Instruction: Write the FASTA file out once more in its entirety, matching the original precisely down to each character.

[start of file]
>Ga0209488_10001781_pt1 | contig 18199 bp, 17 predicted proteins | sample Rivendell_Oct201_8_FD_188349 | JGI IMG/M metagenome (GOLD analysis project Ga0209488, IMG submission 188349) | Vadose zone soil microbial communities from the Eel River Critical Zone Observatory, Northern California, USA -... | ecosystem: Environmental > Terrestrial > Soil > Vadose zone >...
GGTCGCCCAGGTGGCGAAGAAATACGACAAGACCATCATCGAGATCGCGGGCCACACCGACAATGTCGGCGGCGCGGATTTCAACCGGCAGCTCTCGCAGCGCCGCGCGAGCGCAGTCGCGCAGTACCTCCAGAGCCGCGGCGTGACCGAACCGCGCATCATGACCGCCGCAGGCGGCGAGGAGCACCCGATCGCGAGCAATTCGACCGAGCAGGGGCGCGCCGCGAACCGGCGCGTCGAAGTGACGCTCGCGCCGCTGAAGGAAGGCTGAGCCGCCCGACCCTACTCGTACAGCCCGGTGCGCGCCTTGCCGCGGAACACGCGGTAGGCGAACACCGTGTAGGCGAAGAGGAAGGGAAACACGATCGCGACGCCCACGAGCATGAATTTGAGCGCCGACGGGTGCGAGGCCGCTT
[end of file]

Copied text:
>Ga0209488_10001781_pt1 | contig 18199 bp, 17 predicted proteins | sample Rivendell_Oct201_8_FD_188349 | JGI IMG/M metagenome (GOLD analysis project Ga0209488, IMG submission 188349) | Vadose zone soil microbial communities from the Eel River Critical Zone Observatory, Northern California, USA -... | ecosystem: Environmental > Terrestrial > Soil > Vadose zone >...
GGTCGCCCAGGTGGCGAAGAAATACGACAAGACCATCATCGAGATCGCGGGCCACACCGACAATGTCGGCGGCGCGGATTTCAACCGGCAGCTCTCGCAGCGCCGCGCGAGCGCAGTCGCGCAGTACCTCCAGAGCCGCGGCGTGACCGAACCGCGCATCATGACCGCCGCAGGCGGCGAGGAGCACCCGATCGCGAGCAATTCGACCGAGCAGGGGCGCGCCGCGAACCGGCGCGTCGAAGTGACGCTCGCGCCGCTGAAGGAAGGCTGAGCCGCCCGACCCTACTCGTACAGCCCGGTGCGCGCCTTGCCGCGGAACACGCGGTAGGCGAACACCGTGTAGGCGAAGAGGAAGGGAAACACGATCGCGACGCCCACGAGCATGAATTTGAGCGCCGACGGGTGCGAGGCCGCTT